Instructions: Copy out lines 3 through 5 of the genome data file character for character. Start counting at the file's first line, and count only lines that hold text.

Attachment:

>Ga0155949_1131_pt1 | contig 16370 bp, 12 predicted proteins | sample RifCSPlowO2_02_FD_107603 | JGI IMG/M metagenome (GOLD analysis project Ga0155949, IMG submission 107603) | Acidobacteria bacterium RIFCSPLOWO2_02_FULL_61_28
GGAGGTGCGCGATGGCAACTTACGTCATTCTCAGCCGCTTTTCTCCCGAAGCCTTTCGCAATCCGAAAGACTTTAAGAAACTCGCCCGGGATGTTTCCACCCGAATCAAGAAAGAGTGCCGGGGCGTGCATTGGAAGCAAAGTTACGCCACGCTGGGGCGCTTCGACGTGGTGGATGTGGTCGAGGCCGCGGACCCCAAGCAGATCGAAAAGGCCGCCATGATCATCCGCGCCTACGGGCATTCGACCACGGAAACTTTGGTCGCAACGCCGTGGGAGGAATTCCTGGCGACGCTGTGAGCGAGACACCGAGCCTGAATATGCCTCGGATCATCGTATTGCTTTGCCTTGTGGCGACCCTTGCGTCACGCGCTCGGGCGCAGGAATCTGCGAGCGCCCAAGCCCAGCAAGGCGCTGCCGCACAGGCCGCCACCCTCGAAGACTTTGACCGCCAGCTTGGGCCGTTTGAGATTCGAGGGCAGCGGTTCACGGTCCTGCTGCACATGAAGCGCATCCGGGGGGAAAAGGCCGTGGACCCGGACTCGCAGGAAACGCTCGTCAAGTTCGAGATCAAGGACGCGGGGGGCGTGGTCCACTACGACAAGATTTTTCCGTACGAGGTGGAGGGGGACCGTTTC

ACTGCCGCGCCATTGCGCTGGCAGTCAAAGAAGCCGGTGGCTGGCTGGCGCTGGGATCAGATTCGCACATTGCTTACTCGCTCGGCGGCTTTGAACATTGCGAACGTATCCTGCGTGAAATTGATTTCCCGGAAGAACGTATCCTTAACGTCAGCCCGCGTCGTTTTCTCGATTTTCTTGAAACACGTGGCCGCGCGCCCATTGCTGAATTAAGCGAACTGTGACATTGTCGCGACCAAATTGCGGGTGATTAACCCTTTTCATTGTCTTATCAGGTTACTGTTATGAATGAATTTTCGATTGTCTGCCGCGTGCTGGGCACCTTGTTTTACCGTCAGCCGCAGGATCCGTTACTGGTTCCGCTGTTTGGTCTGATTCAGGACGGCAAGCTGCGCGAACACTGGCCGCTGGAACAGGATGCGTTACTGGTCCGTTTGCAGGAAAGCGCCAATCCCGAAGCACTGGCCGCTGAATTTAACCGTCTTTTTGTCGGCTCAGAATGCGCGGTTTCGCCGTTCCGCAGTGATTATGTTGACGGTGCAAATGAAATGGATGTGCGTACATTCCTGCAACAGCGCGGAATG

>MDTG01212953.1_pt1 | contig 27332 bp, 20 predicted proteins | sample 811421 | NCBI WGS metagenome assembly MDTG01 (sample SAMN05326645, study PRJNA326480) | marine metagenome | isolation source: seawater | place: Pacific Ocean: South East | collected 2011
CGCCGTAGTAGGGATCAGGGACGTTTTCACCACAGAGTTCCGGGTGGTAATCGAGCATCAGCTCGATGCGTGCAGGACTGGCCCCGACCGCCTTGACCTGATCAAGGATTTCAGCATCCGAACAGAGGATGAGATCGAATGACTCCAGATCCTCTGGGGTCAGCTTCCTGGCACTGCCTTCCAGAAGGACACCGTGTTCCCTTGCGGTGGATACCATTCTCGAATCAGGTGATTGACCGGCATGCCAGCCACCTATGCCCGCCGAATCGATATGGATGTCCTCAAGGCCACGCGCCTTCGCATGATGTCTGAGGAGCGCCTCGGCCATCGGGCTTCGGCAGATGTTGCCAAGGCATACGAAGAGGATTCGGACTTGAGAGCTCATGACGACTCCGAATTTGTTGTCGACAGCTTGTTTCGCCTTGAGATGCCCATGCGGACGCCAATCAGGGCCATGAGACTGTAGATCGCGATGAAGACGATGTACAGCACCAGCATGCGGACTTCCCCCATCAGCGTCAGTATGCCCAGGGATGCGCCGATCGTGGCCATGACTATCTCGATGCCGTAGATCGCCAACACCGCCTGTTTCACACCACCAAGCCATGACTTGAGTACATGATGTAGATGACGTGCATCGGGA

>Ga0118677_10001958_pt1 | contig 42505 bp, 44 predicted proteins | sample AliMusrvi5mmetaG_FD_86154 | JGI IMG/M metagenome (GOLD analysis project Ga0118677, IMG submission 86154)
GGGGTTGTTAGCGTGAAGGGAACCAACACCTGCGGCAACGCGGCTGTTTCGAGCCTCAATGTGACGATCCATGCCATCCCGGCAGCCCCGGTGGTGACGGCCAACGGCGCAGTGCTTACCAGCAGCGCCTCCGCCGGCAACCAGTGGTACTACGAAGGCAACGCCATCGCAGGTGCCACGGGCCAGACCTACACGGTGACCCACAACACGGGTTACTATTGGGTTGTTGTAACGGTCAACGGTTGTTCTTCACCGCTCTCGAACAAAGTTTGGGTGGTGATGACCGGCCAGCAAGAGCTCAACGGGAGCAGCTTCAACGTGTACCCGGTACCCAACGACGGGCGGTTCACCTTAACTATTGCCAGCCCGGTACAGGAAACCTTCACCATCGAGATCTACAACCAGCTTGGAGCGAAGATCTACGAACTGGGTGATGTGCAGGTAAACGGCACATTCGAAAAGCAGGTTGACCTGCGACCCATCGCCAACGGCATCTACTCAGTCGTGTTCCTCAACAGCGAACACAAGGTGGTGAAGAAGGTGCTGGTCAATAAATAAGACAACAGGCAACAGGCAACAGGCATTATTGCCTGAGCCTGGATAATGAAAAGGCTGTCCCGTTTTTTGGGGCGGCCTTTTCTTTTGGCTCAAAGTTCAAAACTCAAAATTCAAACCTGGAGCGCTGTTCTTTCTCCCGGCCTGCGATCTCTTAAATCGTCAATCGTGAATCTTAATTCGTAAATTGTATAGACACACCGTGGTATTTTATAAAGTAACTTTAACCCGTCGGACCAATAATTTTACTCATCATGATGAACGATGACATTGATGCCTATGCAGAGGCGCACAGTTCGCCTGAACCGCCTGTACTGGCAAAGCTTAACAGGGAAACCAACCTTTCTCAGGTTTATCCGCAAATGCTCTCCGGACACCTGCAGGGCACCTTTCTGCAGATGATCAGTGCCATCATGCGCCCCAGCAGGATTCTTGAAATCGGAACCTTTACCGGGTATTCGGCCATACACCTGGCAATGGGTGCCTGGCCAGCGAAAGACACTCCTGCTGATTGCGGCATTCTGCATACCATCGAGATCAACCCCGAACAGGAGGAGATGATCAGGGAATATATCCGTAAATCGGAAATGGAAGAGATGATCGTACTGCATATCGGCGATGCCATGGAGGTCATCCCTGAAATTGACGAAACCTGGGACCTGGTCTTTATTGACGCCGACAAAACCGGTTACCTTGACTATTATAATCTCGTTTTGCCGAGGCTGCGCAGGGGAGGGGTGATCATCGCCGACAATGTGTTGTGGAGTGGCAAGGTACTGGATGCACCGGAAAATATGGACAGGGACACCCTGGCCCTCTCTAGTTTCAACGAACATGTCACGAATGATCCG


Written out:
ACTGCCGCGCCATTGCGCTGGCAGTCAAAGAAGCCGGTGGCTGGCTGGCGCTGGGATCAGATTCGCACATTGCTTACTCGCTCGGCGGCTTTGAACATTGCGAACGTATCCTGCGTGAAATTGATTTCCCGGAAGAACGTATCCTTAACGTCAGCCCGCGTCGTTTTCTCGATTTTCTTGAAACACGTGGCCGCGCGCCCATTGCTGAATTAAGCGAACTGTGACATTGTCGCGACCAAATTGCGGGTGATTAACCCTTTTCATTGTCTTATCAGGTTACTGTTATGAATGAATTTTCGATTGTCTGCCGCGTGCTGGGCACCTTGTTTTACCGTCAGCCGCAGGATCCGTTACTGGTTCCGCTGTTTGGTCTGATTCAGGACGGCAAGCTGCGCGAACACTGGCCGCTGGAACAGGATGCGTTACTGGTCCGTTTGCAGGAAAGCGCCAATCCCGAAGCACTGGCCGCTGAATTTAACCGTCTTTTTGTCGGCTCAGAATGCGCGGTTTCGCCGTTCCGCAGTGATTATGTTGACGGTGCAAATGAAATGGATGTGCGTACATTCCTGCAACAGCGCGGAATG

>MDTG01212953.1_pt1 | contig 27332 bp, 20 predicted proteins | sample 811421 | NCBI WGS metagenome assembly MDTG01 (sample SAMN05326645, study PRJNA326480) | marine metagenome | isolation source: seawater | place: Pacific Ocean: South East | collected 2011
CGCCGTAGTAGGGATCAGGGACGTTTTCACCACAGAGTTCCGGGTGGTAATCGAGCATCAGCTCGATGCGTGCAGGACTGGCCCCGACCGCCTTGACCTGATCAAGGATTTCAGCATCCGAACAGAGGATGAGATCGAATGACTCCAGATCCTCTGGGGTCAGCTTCCTGGCACTGCCTTCCAGAAGGACACCGTGTTCCCTTGCGGTGGATACCATTCTCGAATCAGGTGATTGACCGGCATGCCAGCCACCTATGCCCGCCGAATCGATATGGATGTCCTCAAGGCCACGCGCCTTCGCATGATGTCTGAGGAGCGCCTCGGCCATCGGGCTTCGGCAGATGTTGCCAAGGCATACGAAGAGGATTCGGACTTGAGAGCTCATGACGACTCCGAATTTGTTGTCGACAGCTTGTTTCGCCTTGAGATGCCCATGCGGACGCCAATCAGGGCCATGAGACTGTAGATCGCGATGAAGACGATGTACAGCACCAGCATGCGGACTTCCCCCATCAGCGTCAGTATGCCCAGGGATGCGCCGATCGTGGCCATGACTATCTCGATGCCGTAGATCGCCAACACCGCCTGTTTCACACCACCAAGCCATGACTTGAGTACATGATGTAGATGACGTGCATCGGGA